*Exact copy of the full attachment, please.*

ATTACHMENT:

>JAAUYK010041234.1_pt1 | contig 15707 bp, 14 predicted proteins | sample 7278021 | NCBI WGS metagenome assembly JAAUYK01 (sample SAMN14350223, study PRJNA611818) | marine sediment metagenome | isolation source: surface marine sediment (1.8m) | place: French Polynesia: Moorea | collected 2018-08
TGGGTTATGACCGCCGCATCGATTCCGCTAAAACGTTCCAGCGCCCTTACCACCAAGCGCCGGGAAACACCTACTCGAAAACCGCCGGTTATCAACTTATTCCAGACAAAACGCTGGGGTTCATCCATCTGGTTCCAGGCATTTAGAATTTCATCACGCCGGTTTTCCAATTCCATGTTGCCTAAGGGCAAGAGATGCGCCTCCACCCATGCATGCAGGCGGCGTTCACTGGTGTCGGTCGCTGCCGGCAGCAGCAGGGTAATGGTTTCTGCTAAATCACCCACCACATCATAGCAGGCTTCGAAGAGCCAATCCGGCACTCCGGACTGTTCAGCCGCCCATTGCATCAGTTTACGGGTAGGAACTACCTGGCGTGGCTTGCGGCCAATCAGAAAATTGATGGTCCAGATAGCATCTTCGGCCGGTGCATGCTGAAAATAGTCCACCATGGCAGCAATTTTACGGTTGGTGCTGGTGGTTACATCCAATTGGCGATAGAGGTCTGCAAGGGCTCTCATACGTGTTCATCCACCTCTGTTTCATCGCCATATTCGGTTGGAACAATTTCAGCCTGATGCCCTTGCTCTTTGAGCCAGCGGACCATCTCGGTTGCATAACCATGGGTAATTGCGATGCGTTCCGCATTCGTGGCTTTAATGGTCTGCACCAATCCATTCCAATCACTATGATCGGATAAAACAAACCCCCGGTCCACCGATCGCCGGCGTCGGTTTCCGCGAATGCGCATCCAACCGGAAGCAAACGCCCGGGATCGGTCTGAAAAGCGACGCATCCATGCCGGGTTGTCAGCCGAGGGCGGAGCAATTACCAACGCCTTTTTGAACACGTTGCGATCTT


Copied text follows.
>JAAUYK010041234.1_pt1 | contig 15707 bp, 14 predicted proteins | sample 7278021 | NCBI WGS metagenome assembly JAAUYK01 (sample SAMN14350223, study PRJNA611818) | marine sediment metagenome | isolation source: surface marine sediment (1.8m) | place: French Polynesia: Moorea | collected 2018-08
TGGGTTATGACCGCCGCATCGATTCCGCTAAAACGTTCCAGCGCCCTTACCACCAAGCGCCGGGAAACACCTACTCGAAAACCGCCGGTTATCAACTTATTCCAGACAAAACGCTGGGGTTCATCCATCTGGTTCCAGGCATTTAGAATTTCATCACGCCGGTTTTCCAATTCCATGTTGCCTAAGGGCAAGAGATGCGCCTCCACCCATGCATGCAGGCGGCGTTCACTGGTGTCGGTCGCTGCCGGCAGCAGCAGGGTAATGGTTTCTGCTAAATCACCCACCACATCATAGCAGGCTTCGAAGAGCCAATCCGGCACTCCGGACTGTTCAGCCGCCCATTGCATCAGTTTACGGGTAGGAACTACCTGGCGTGGCTTGCGGCCAATCAGAAAATTGATGGTCCAGATAGCATCTTCGGCCGGTGCATGCTGAAAATAGTCCACCATGGCAGCAATTTTACGGTTGGTGCTGGTGGTTACATCCAATTGGCGATAGAGGTCTGCAAGGGCTCTCATACGTGTTCATCCACCTCTGTTTCATCGCCATATTCGGTTGGAACAATTTCAGCCTGATGCCCTTGCTCTTTGAGCCAGCGGACCATCTCGGTTGCATAACCATGGGTAATTGCGATGCGTTCCGCATTCGTGGCTTTAATGGTCTGCACCAATCCATTCCAATCACTATGATCGGATAAAACAAACCCCCGGTCCACCGATCGCCGGCGTCGGTTTCCGCGAATGCGCATCCAACCGGAAGCAAACGCCCGGGATCGGTCTGAAAAGCGACGCATCCATGCCGGGTTGTCAGCCGAGGGCGGAGCAATTACCAACGCCTTTTTGAACACGTTGCGATCTT